At this point, our Host System has been prepared and, we can now begin building the jails!
To begin, we need to create a /dev directory that the jails can use, without this
networked services will not run.

# mkdir /jail/j1/dev

And proceed to build the jail(s):

# cd /usr/src
# make installworld DESTDIR=/jail/j1
# make distribution DESTDIR=/jail/j1
# mount -t devfs devfs /jail/j1/dev

And now for some jail configuring, where “bb.bb.bb.bb” is the system IP which you wish the jail to use:

# touch /jail/j1/etc/fstab
# vi /jail/j1/etc/rc.conf

*NOTE* You can also use the primary IP of the server and a separate IP is not required.

We can now start the jail(s) using the jail command with the following command:

# jail "/path/to/jail" "fqdn" "jail_IP" /bin/sh /etc/rc

So to start our jail(s) we would use:

# jail /jail/j1 myjail.domain.tld bb.bb.bb.bb /bin/sh /etc/rc

In order to verify your jail(s) are mounted and to find the JID for each jail, which you will need to access them, you need to use the jls command:

# jls
# jls -v

Should output something like this:

JID  IP Address      Hostname                      Path
1  bb.bb.bb.bb  myjail.domain.tld        /jail/j1

We can now enter a jail using the jexec command and the jails JID.
Enter jail #1:

# jexec 1 /bin/sh
We must now setup our jail environment. We begin by changing the root password for our jail for security reasons.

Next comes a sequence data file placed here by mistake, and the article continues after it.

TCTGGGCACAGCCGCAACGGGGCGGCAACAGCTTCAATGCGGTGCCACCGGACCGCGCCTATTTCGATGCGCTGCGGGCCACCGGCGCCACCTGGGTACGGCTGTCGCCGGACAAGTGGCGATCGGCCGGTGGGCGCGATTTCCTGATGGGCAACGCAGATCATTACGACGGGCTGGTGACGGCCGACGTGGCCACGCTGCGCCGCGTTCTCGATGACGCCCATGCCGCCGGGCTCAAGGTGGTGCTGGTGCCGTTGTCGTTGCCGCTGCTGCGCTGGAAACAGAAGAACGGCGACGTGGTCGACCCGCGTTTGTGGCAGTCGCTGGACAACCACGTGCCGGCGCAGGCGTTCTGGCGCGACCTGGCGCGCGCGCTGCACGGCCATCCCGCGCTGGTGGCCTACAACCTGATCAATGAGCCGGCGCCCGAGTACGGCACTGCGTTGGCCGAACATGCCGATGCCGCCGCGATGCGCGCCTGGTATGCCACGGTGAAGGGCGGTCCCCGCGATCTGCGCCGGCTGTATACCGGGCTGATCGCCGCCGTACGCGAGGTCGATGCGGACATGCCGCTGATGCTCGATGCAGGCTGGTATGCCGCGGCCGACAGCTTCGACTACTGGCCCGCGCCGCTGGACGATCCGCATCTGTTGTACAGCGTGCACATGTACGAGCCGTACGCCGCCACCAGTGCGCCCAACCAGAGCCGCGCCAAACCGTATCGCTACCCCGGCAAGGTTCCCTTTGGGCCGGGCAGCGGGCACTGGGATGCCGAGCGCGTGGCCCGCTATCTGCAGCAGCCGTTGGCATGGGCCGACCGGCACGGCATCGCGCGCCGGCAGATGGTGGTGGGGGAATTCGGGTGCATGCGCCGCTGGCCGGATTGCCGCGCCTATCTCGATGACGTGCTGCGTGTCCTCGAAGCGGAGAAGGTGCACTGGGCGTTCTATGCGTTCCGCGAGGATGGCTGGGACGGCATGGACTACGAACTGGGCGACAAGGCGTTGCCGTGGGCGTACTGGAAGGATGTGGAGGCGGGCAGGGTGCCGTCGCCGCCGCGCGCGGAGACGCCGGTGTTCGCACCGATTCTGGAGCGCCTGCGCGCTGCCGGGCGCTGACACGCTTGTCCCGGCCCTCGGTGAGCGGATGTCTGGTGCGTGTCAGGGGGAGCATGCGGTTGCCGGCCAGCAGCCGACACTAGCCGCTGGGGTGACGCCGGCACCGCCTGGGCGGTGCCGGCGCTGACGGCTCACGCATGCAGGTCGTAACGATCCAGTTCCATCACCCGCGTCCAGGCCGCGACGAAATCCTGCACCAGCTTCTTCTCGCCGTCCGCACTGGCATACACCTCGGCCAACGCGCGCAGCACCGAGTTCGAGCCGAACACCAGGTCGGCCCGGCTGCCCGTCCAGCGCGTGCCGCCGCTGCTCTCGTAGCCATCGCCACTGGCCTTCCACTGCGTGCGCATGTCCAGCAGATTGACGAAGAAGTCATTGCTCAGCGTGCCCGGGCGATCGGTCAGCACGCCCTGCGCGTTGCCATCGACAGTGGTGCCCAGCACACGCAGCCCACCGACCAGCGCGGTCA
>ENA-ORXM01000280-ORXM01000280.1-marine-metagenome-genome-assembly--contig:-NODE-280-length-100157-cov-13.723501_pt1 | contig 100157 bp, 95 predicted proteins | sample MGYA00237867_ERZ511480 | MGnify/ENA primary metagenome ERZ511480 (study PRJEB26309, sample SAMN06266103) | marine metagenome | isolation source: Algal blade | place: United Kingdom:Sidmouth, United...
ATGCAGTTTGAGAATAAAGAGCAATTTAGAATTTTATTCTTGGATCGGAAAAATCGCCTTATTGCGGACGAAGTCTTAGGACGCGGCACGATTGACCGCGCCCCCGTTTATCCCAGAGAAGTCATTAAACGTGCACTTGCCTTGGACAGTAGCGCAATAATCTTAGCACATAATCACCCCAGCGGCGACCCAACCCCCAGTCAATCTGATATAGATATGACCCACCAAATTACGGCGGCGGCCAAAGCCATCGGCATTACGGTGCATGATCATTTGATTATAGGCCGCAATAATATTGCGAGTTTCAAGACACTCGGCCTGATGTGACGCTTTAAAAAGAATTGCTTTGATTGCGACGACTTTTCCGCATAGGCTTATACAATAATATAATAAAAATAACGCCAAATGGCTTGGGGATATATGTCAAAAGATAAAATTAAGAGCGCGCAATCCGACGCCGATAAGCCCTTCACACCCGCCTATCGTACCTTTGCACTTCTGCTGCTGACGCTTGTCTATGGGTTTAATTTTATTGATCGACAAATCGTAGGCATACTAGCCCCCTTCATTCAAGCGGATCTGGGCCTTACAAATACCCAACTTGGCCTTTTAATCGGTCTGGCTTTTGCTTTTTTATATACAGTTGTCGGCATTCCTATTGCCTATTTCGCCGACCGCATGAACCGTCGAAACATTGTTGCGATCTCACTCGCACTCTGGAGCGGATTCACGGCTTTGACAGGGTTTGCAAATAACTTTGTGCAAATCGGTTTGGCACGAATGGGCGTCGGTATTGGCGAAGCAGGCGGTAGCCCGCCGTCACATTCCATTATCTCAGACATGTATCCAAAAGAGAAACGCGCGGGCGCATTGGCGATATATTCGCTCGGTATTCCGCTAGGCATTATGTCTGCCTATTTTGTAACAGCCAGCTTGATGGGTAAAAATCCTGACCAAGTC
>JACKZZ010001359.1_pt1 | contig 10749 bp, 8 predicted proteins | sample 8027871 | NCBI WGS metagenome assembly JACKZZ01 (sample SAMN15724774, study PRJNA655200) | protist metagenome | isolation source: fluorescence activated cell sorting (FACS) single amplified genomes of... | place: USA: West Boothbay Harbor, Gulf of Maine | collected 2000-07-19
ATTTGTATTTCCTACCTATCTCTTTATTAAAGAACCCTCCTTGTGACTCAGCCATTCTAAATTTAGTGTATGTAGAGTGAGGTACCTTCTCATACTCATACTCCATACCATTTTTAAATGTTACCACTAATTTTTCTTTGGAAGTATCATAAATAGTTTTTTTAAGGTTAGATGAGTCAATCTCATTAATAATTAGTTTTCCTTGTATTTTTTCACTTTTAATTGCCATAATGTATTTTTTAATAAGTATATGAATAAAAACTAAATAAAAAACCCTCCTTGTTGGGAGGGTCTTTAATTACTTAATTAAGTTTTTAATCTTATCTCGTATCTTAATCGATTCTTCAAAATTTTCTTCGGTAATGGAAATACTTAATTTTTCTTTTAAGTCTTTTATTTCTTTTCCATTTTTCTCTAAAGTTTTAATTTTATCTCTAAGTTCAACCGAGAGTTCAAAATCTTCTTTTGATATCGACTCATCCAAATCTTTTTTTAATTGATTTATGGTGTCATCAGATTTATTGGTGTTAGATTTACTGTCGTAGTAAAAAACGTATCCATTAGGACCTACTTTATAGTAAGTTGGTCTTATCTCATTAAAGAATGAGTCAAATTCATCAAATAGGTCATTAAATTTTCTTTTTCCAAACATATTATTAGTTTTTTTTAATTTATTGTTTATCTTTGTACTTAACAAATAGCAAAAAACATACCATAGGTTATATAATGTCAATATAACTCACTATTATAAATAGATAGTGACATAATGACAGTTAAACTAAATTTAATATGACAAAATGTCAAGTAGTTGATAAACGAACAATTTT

Change root password:
# passwd

Install ports collection:
# portsnap fetch extract

Install portaudit and portmaster:
# cd /usr/ports/ports-mgmt/portaudit
# make install clean
# /usr/local/sbin/portaudit -Fda
# cd /usr/ports/ports-mgmt/portmaster
# make install clean

Install bash:
# cd /usr/ports/shells/bash
# make install clean
# ln -s /usr/local/bin/bash /bin/bash

Install bash-completion:
# cd /usr/ports/shells/bash-completion
# make install clean

After bash is installed, we can then enter the jail using the bash environment by using the following command, where 1 is the jail ID:

# jexec 1 /bin/bash

Congratulations! At this point, you have successfully completed an encrypted UNIX jail setup.

In order to “shutdown” and unmount the respective jail and it’s partition, the following procedure would have to be followed:

# jail -r 1
# geli detach /dev/da0s1e
# umount /jail/j1/dev
# umount /jail/j1